Here's a phrase that you need to learn if you're new to New Delhi. Everyone knows it and anyone can teach you: "Meter kyon nahi chalta hai?" ("Why doesn’t the meter work?") This will become an elementary part of your conversation with autowallahs, the drivers of the green-and-yellow three-wheelers that ferry people around the region.
from Global Investing:
Half of India's 1.2 billion people have been without power today, bringing transport, factories and offices to a grinding halt for the second day in a row and sparking rage amongst the sweltering population. That's embarrassing enough for a country that prides itself as a member of the BRIC quartet of big emerging powerhouses along with Brazil, Russia and China. But the outages will also hit economic growth which is already at 10-year lows. And the power failures, highlighting India's woeful infrastructure, bode poorly for the government's plans to step up manufacturing and lure more foreign companies to the factory sector.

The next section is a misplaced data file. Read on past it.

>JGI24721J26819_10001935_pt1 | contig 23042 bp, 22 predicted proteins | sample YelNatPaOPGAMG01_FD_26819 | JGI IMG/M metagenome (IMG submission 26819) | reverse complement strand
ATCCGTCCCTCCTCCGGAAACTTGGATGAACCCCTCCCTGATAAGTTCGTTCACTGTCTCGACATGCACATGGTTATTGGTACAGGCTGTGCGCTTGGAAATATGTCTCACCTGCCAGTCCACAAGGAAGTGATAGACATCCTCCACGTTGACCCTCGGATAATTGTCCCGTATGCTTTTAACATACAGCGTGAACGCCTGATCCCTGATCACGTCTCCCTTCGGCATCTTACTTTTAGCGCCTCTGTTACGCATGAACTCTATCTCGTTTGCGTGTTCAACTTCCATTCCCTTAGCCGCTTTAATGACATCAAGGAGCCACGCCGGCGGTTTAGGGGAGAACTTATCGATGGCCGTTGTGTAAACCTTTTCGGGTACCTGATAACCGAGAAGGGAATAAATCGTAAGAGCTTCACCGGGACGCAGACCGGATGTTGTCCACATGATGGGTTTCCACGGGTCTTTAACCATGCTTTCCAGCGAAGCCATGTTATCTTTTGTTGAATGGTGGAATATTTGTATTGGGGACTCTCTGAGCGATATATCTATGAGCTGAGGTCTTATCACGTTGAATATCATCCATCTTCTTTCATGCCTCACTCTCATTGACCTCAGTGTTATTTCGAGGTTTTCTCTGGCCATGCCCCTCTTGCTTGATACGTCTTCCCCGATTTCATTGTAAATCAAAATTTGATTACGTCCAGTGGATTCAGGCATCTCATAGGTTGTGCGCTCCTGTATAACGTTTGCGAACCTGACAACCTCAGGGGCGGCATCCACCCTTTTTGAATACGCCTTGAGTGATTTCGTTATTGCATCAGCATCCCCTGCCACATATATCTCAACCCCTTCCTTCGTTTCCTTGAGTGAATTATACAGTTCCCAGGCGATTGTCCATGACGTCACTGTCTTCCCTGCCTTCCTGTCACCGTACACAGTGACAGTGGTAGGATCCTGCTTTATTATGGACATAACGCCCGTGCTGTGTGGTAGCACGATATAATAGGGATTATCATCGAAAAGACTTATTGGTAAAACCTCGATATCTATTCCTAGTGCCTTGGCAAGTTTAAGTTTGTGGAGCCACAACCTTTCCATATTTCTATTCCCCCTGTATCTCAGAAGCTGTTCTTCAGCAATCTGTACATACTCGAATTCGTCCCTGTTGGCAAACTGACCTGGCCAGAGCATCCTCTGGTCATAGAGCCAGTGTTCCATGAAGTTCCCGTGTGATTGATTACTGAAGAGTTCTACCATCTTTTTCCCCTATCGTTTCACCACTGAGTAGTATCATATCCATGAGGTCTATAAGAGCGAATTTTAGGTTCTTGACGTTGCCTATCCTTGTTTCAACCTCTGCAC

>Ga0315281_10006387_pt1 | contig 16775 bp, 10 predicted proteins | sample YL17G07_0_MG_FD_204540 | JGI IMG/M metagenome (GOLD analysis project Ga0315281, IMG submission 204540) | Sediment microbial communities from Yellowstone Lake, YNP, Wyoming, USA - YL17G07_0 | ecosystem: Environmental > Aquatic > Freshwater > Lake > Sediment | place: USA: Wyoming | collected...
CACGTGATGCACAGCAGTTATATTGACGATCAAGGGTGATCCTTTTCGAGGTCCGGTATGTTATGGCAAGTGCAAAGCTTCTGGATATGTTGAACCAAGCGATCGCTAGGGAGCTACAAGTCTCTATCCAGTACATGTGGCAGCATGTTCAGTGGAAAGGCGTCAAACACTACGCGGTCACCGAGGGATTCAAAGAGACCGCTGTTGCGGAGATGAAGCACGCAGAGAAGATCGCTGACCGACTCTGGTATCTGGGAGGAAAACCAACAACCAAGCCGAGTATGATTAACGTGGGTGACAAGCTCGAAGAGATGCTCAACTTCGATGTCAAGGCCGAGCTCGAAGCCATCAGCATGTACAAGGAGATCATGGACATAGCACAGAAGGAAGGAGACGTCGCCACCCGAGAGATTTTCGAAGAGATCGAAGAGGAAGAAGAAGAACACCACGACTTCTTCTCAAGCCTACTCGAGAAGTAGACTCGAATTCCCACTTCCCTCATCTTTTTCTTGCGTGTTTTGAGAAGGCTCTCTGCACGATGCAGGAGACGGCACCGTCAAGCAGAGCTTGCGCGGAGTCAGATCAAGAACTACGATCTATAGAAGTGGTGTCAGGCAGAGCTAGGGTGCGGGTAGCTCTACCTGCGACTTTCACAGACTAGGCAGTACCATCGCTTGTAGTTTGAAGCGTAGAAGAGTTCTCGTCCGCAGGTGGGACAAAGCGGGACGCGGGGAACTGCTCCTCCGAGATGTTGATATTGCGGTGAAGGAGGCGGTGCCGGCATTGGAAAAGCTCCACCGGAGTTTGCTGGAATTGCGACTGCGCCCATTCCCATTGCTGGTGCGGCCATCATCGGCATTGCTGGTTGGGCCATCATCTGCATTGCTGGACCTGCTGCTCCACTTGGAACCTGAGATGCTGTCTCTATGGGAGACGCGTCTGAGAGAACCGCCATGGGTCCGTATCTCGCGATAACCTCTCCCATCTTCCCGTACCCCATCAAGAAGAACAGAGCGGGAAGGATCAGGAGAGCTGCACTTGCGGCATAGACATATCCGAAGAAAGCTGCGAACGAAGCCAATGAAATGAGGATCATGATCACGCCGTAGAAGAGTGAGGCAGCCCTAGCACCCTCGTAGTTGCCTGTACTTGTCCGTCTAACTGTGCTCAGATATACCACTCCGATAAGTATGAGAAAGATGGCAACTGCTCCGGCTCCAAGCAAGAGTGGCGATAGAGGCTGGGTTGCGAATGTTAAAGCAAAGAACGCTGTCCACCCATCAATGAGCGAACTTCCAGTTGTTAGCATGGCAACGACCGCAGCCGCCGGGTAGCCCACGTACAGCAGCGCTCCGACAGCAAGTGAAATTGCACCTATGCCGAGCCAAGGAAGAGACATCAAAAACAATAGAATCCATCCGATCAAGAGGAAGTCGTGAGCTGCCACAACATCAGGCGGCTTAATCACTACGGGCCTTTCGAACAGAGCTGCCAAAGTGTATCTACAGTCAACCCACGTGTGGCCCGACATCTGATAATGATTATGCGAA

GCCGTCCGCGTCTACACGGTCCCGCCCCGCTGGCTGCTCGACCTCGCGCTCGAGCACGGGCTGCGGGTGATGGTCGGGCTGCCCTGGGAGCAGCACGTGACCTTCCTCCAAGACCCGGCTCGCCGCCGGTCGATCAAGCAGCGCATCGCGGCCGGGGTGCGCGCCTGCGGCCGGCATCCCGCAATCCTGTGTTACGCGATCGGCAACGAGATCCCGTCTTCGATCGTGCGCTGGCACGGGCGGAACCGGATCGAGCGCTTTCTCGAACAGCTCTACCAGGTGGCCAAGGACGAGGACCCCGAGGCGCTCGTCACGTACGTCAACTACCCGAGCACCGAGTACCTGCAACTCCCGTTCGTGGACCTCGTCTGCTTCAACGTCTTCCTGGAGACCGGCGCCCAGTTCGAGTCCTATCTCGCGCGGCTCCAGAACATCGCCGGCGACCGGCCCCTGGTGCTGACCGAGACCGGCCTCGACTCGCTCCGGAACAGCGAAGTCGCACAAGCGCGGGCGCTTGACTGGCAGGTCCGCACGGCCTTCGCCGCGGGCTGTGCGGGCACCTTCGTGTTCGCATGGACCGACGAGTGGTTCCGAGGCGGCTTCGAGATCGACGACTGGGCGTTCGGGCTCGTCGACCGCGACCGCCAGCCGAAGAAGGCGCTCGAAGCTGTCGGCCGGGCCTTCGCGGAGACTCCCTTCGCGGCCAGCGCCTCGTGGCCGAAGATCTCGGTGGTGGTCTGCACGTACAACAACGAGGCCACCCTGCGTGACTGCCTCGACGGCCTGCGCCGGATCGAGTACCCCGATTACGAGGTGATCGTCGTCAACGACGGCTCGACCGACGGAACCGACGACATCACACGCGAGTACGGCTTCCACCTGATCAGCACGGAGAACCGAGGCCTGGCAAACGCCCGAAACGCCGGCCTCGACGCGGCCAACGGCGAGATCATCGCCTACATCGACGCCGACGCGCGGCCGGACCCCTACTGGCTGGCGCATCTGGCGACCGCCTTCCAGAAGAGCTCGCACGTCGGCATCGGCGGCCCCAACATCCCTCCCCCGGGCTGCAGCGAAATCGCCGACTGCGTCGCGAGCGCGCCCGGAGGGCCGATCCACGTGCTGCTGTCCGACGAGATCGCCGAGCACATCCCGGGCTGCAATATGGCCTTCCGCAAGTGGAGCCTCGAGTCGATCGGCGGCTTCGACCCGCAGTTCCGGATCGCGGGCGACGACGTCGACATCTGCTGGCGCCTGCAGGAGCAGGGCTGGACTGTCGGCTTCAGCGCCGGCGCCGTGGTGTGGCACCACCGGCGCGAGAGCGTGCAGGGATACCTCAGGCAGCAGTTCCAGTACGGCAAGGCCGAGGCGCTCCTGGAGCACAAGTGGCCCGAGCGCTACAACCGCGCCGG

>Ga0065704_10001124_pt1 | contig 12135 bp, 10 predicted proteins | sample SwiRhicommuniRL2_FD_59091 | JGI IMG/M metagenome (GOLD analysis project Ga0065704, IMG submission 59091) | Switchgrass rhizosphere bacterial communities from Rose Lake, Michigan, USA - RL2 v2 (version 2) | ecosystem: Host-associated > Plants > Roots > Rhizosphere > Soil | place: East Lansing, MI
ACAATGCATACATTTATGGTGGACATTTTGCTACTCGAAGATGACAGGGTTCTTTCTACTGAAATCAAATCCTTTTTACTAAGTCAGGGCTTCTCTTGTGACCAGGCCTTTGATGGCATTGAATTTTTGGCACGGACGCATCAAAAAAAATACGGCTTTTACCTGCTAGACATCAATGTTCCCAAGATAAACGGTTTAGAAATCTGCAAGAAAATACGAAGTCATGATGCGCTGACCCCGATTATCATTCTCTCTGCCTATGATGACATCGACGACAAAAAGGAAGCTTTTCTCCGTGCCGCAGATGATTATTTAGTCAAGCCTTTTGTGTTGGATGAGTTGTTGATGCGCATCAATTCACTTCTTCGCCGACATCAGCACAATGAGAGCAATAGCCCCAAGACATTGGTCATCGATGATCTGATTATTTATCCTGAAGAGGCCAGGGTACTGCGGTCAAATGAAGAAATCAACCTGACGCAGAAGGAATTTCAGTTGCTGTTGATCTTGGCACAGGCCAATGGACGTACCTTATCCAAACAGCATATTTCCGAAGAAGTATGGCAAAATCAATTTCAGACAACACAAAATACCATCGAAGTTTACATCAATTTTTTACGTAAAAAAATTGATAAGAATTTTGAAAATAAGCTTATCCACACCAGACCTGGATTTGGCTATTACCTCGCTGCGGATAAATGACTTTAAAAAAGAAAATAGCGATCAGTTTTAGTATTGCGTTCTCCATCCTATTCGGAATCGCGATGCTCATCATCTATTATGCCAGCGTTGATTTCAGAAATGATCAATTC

India urgently needs to increase production and exports of manufactured goods. After all, software or pharma exports do not create jobs for a huge and largely unskilled population. India should be making and selling toys, clothes, shoes –- the things that helped lift hundreds of millions of Chinese, Taiwanese and Koreans out of poverty and fuelled the current account surpluses in these countries. At present, manufacturing provides less than 16 percent of India's gross domestic product (30 percent in China, 25 percent in South Korea and Taiwan) but the government wants to raise that to 26 percent by 2022. Trade minister Anand Sharma, in London last week, for a pre-Olympics conference, was eloquent on the plan to boost manufacturing exports to plug the current account gap: